Poetry & Popular Culture doesn't normally make a habit of sending you elsewhere via hot links like so many other blogs do. Why in the world would we want you to leave when there are tons of tasty treasures to explore here together—treasures like the postcard pictured above, for example, which features a drawing of the second Oregon State Capitol building, built in the 1870s to replace the first which burned down in 1855. This second capitol suffered the same fate as the original, however, burning down in 1935. Thanks to WPA funding, though, yet another capitol was built and opened just three years later, in 1938 (see the new building pictured below). It's kind of funny to stroll by the place today—there are some great Depression-Era murals painted inside—and think about how all of Oregon's present-day tax-haters are pursuing their tea party agendas inside of a building that likely wouldn't have happened without $2.5 million in federal funding.
The poem on this postcard reads:
Queen of the Northwest—OREGON,
The ocean coast she reigns upon,
And the emblem of her verdue fair
Is rich wild grape with clusters rare.
It's a puzzling bit of verse to be sure, and we're not exactly sure how to parse it—especially the quasi Christian, three-in-one logic that seems to unite the sentence's three parallel subjects (the "Oregon" of line one, the "ocean coast" of line two, and the "emblem" of line three) in the image of the official state flower, the "rich wild grape" of line four. Nevertheless, we do have to admire the poem's use of "reigns" in line two, which puns on the dominant meteorological feature of Salem and suggests that legislative power in Oregon runs east-to- west, contrary to the weather, which primarily comes in from the coast, moving west-to-east. And is it just us, or is it possible that "fair" in line three puns on the fact that Salem is not only home to the state capitol but also the Oregon State Fair, started way back in 1858?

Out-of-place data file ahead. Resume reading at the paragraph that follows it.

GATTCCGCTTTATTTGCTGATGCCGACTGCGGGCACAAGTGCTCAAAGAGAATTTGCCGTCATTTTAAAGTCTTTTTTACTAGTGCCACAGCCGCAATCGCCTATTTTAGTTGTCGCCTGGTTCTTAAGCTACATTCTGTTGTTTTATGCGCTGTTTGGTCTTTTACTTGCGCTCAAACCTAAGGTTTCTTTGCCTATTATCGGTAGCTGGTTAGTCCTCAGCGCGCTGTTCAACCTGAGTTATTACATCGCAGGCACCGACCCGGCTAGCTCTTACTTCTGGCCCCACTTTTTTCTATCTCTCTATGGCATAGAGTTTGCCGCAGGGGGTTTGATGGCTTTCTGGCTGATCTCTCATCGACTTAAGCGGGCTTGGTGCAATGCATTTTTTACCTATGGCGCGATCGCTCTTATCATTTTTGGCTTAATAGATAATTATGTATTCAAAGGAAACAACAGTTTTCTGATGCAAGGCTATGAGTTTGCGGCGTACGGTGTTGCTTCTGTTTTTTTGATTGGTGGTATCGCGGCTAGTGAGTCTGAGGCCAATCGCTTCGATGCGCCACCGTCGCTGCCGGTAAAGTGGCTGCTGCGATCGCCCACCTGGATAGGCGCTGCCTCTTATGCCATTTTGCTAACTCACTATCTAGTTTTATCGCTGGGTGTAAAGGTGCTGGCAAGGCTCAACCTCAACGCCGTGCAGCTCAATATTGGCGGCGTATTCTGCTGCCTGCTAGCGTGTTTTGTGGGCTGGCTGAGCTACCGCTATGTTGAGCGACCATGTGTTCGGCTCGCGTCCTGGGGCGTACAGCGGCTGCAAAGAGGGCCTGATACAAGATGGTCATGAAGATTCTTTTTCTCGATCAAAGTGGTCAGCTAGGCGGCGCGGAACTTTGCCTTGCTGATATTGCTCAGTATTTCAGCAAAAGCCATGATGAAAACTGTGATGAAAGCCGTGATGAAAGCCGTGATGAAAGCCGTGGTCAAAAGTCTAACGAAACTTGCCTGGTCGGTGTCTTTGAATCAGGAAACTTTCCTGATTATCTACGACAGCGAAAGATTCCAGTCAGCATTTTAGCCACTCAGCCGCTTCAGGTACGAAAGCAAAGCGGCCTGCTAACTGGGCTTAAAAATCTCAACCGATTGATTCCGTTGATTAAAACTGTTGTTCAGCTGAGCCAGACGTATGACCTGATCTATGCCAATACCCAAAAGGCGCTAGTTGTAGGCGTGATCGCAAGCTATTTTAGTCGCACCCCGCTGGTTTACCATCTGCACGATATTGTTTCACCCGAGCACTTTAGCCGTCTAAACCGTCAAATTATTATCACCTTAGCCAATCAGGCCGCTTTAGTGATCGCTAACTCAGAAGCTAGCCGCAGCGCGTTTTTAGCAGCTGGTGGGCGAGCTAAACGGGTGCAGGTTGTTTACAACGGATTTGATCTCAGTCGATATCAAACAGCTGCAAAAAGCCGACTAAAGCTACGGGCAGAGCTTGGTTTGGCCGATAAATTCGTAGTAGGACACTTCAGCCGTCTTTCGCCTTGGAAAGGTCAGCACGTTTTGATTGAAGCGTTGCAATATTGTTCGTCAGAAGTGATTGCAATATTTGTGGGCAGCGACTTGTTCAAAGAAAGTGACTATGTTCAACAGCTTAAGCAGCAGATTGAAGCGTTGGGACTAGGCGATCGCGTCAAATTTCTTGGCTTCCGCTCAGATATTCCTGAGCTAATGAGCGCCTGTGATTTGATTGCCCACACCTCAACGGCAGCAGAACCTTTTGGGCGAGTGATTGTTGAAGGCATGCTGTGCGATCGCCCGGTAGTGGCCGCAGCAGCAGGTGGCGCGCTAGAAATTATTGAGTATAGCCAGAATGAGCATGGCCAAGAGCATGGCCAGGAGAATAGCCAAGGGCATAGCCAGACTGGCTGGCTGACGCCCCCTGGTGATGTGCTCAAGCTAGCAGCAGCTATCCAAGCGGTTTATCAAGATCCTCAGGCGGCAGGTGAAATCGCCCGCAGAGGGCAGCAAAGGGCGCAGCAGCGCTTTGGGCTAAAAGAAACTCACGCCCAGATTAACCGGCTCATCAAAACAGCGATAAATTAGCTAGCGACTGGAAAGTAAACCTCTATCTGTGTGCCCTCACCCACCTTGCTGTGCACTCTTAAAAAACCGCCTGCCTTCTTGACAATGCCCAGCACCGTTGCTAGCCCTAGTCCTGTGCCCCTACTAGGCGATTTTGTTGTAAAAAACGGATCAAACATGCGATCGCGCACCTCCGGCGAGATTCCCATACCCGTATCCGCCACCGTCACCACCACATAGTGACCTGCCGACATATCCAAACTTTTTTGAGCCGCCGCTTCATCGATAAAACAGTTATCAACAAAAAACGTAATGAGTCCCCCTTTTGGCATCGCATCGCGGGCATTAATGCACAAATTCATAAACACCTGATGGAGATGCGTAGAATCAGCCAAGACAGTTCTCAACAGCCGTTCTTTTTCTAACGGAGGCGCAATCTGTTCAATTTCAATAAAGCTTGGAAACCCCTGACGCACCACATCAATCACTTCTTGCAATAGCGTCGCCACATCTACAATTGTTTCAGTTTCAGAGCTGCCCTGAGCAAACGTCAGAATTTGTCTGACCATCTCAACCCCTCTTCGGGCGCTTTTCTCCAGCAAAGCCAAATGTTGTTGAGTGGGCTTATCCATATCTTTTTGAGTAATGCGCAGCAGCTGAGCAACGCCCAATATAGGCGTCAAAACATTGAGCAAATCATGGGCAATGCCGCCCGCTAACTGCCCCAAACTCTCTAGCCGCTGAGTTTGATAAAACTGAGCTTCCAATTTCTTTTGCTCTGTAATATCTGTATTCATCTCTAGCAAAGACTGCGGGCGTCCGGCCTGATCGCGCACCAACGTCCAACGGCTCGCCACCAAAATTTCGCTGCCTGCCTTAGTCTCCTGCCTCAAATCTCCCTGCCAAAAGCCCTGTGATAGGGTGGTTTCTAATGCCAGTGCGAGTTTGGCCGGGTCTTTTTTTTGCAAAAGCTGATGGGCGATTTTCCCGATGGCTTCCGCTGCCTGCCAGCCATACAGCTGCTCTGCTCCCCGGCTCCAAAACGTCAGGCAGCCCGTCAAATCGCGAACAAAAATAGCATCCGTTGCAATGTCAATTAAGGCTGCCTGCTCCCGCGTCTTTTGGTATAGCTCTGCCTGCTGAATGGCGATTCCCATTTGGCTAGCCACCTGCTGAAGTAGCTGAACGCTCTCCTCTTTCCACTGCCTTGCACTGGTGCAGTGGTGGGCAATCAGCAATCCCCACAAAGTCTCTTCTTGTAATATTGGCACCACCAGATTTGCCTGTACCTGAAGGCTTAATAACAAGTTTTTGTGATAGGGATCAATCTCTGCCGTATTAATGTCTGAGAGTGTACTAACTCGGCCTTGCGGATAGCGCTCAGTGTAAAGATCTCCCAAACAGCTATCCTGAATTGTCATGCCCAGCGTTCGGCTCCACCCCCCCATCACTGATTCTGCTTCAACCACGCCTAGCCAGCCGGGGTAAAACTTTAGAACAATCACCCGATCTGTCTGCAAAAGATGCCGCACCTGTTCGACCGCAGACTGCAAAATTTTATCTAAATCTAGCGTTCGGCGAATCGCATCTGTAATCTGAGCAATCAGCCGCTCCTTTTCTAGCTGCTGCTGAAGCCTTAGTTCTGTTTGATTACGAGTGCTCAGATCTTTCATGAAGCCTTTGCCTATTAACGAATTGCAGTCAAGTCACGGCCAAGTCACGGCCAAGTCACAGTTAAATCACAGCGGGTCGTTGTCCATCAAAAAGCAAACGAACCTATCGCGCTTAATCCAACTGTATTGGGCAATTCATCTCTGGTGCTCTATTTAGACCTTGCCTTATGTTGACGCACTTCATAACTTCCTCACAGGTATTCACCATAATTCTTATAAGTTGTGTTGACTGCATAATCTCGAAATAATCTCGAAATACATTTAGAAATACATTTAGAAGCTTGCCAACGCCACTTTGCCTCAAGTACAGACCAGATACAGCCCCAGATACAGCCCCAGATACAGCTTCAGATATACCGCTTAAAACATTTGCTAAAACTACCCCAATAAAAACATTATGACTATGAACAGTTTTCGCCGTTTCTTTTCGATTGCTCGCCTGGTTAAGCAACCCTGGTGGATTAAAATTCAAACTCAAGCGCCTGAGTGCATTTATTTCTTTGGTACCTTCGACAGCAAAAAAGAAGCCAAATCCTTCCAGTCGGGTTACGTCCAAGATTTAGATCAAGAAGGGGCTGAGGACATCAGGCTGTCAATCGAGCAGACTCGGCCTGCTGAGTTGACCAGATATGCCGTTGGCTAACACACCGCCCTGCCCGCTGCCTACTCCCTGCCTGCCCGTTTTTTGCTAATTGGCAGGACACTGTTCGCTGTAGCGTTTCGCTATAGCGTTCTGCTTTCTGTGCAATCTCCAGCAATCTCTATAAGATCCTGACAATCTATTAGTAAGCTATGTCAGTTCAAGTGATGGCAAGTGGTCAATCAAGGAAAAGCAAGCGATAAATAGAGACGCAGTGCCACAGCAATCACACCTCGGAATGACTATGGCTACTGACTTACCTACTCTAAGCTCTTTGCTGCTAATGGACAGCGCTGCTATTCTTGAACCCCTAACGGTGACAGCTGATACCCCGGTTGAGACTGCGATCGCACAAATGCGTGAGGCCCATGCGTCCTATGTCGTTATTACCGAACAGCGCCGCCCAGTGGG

The key to this polysemy—or so one of the office interns suggested in a moment of particular clarity—might be in the poem's use of "verdue," which, according to the OED, is an irregular variant of "verdure." Not only does the less frequently used "verdue" seem appropriate in a poem about wild grapes with "clusters rare," but suggests that a fecund landscape marked by a great abundance and variety of plants is also a landscape in which words and meanings proliferate as well. Hence the puns on "reigns" and "fair." Hence the capacity of a single image like the wild grape to have multiple, equally viable referents (the State, the ocean coast, and the emblem).
It's spring here in the Cherry City, however, and so perhaps our reading of these four lines is affected by the amazing number of strange and unusual things growing outside. Everywhere we look, it's flowers, flowers, flowers, moss, moss, moss, and rainbow, rainbow, rainbow. All of this greeny world has us thinking about generation and multiplication more generally, and hence comes our recommendation to check out David Alpaugh's "The New Math of Poetry" which recently appeared in The Chronicle of Higher Education. Here, Alpaugh tries to come to terms with "the astounding number of poems being published today" and writes, "Unfathomable are the countless self-published chapbooks and collections printed each year, to say nothing of the millions of personal Web sites, blogs, and Facebook pages where self-published poetry appears."
We here at the P&PC Office can't say that we agree with many of Alpaugh's suppositions—that this "boom" is a brand new phenomenon (it isn't), or that the next Blake or Dickinson may be lost in the process (not our major concern), or even that the question "Who are the best poets writing today?" is even the most important question to be asking (cuz it ain't)—but we do appreciate the underlying recognition that poetry is happening, and has happened, in many more ways, in many more forms, and among many more writers and readers than histories of the genre typically grant. For Alpaugh, this is something of a nightmare. For us, it's a dream.